The NHS spent almost half a million pounds on laxative prescriptions for patients in Brighton and Hove in the past financial year, according to a new study.
The analysis found that NHS Brighton and Hove, the clinical commissioning group (CCG), spent £495,278 in 2021-22.
A separate analysis found that NHS spending on laxatives rose significantly – by almost 15 per cent – during the coronavirus lockdowns along with an even bigger jump in anti-depressant prescriptions.
But nationally, Brighton and Hove had one of the lowest levels of spending per patient on laxative prescriptions – 95th out of 106 NHS areas.
The daily amount was £125.51 per patient, according to PRG, using the Open Prescribing search tool funded by NHS England to analyse monthly English Prescribing Data by the NHS Business Services Authority.
Perhaps there’s a grain of truth in jokes about the probiotic culinary tastes of those not just in Hanover – nicknamed the muesli mountain – but more widely in Brighton and Hove.
Although laxative prescriptions tended to be more common in areas with an older population – and Brighton and Hove’s remains relatively youthful, according to the 2021 census results.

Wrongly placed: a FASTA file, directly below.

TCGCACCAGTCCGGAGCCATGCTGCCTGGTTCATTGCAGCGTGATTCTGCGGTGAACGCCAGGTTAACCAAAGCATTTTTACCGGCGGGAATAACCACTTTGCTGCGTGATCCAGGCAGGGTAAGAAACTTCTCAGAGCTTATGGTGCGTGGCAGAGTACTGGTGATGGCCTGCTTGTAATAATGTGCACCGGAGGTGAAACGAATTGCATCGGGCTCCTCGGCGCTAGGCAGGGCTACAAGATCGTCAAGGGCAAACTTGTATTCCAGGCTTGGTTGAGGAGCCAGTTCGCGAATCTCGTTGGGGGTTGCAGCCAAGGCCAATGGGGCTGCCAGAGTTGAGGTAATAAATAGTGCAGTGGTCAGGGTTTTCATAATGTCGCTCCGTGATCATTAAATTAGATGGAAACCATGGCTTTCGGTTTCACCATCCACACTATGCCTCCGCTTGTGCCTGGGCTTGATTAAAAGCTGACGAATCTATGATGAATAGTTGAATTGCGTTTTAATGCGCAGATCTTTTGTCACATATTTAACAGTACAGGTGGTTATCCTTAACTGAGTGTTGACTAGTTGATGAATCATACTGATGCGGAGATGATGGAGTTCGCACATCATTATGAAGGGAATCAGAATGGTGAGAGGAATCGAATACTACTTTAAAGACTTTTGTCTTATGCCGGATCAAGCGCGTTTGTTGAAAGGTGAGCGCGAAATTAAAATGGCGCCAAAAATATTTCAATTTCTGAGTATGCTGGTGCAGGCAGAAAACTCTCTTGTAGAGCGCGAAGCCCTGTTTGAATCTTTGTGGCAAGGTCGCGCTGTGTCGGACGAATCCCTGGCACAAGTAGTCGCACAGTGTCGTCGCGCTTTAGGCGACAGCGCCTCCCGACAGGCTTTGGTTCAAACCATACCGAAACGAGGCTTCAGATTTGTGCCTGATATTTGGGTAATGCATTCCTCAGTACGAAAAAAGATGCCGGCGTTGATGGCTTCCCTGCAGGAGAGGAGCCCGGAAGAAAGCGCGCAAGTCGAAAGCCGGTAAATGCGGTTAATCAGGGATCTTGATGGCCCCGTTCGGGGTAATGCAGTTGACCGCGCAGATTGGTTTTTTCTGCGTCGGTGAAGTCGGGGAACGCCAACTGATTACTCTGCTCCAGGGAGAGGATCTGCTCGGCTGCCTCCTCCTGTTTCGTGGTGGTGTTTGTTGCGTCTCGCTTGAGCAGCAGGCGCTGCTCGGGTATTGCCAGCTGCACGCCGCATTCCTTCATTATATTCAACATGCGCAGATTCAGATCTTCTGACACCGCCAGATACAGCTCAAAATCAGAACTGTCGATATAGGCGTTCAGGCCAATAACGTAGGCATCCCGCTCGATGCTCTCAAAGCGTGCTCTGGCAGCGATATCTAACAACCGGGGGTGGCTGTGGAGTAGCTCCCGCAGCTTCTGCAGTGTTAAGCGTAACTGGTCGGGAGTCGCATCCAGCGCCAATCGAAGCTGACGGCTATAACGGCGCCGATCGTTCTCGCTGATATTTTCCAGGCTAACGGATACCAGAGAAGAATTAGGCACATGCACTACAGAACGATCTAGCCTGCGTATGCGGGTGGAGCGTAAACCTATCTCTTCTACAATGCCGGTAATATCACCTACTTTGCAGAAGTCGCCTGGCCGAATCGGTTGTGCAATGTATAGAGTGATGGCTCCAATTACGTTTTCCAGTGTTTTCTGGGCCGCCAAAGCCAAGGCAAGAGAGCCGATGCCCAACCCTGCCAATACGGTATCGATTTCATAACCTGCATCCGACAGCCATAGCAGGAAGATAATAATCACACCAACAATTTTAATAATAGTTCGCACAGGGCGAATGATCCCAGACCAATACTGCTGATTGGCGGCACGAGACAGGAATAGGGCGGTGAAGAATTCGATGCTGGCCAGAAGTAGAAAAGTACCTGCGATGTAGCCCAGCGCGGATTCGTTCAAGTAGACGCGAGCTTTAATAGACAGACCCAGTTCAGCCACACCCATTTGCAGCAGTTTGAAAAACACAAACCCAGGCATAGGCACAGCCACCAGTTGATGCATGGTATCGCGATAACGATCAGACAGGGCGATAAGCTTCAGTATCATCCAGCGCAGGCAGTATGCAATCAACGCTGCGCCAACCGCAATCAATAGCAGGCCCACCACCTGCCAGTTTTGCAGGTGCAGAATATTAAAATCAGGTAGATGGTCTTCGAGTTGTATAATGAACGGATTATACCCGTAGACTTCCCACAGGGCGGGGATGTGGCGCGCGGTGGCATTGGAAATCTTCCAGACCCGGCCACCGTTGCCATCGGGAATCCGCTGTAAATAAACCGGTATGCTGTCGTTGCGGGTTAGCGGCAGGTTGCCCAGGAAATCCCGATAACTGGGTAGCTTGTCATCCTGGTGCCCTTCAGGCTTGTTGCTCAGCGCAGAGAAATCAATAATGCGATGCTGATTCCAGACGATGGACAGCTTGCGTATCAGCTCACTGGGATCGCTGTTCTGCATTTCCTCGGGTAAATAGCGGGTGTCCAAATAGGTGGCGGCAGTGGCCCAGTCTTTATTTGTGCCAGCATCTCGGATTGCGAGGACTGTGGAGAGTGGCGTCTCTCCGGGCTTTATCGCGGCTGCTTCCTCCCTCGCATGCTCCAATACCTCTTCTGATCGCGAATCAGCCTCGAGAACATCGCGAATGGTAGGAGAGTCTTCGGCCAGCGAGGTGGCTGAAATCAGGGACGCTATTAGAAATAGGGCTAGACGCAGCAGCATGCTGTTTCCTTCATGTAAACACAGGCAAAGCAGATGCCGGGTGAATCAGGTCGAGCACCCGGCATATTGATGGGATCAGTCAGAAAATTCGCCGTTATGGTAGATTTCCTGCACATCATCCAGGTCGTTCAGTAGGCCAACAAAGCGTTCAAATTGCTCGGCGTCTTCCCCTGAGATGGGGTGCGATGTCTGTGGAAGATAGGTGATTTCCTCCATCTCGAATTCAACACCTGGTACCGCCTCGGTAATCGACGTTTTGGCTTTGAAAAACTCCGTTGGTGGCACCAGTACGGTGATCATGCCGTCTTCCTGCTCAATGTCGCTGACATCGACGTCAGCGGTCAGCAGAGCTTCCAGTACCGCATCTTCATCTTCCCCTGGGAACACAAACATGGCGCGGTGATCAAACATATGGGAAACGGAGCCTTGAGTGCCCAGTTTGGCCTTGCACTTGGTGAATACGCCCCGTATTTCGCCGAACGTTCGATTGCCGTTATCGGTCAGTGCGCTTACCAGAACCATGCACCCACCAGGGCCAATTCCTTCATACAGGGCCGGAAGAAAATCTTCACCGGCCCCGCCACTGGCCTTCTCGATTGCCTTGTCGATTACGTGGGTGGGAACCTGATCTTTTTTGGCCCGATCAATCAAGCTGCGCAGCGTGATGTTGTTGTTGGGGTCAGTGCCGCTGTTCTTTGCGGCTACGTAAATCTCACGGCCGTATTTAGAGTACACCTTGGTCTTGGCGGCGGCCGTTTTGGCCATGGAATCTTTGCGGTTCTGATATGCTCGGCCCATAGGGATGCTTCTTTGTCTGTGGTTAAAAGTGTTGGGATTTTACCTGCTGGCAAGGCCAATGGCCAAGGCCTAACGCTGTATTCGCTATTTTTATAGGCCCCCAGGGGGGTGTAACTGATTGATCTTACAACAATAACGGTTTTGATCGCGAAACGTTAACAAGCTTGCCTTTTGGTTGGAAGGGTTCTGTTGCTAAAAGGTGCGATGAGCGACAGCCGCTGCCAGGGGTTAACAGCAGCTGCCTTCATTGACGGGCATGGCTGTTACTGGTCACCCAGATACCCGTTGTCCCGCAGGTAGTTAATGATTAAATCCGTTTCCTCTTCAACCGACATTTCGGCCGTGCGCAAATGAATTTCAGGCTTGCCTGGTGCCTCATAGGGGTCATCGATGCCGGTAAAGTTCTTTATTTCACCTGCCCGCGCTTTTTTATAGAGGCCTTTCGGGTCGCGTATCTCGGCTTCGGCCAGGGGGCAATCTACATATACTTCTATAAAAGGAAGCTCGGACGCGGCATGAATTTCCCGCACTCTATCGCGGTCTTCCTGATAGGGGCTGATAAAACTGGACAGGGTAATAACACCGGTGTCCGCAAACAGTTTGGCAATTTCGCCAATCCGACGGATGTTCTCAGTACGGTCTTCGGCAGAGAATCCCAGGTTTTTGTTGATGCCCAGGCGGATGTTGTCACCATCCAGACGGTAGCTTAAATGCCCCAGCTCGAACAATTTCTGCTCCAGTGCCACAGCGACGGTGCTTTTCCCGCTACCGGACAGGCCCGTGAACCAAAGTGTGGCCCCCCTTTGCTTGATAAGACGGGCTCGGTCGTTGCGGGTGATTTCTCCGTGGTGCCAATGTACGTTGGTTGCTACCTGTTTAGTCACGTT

In East Sussex, the NHS spent £1,053,253 on laxative prescriptions in 2021-22 – or £154.29 – placing it 66th out of 106 areas.
And in West Sussex, the NHS spent £1,845,528 in the same year – or £166.02 – placing it 66th out of 106 areas.
An estimated 1 in 7 adults and up to 1 in 3 children in Britain suffers from constipation at any one time, according to PRG.
It said: “The condition affects twice as many women as men and is also more common in older adults and during pregnancy.”
PRG editor Alicia Harper, a nutritionist and microbiome expert, said: “While constipation can be serious if left untreated, it is fortunately preventable provided you take early action.
“Eating more fibre, such as fruit, vegetables, oats, and drinking more fluids are some of the basic things you can do to avoid needing laxatives later on.
“New research into the use of probiotics looks promising. Kimchi, sauerkraut and kefir milk are some recommended probiotic foods for constipation.
“It can be embarrassing to talk about your poo habits but opening up is one of the ways we can educate more people about constipation.”
The NHS website also recommends exercise to help combat bowel problems such as constipation.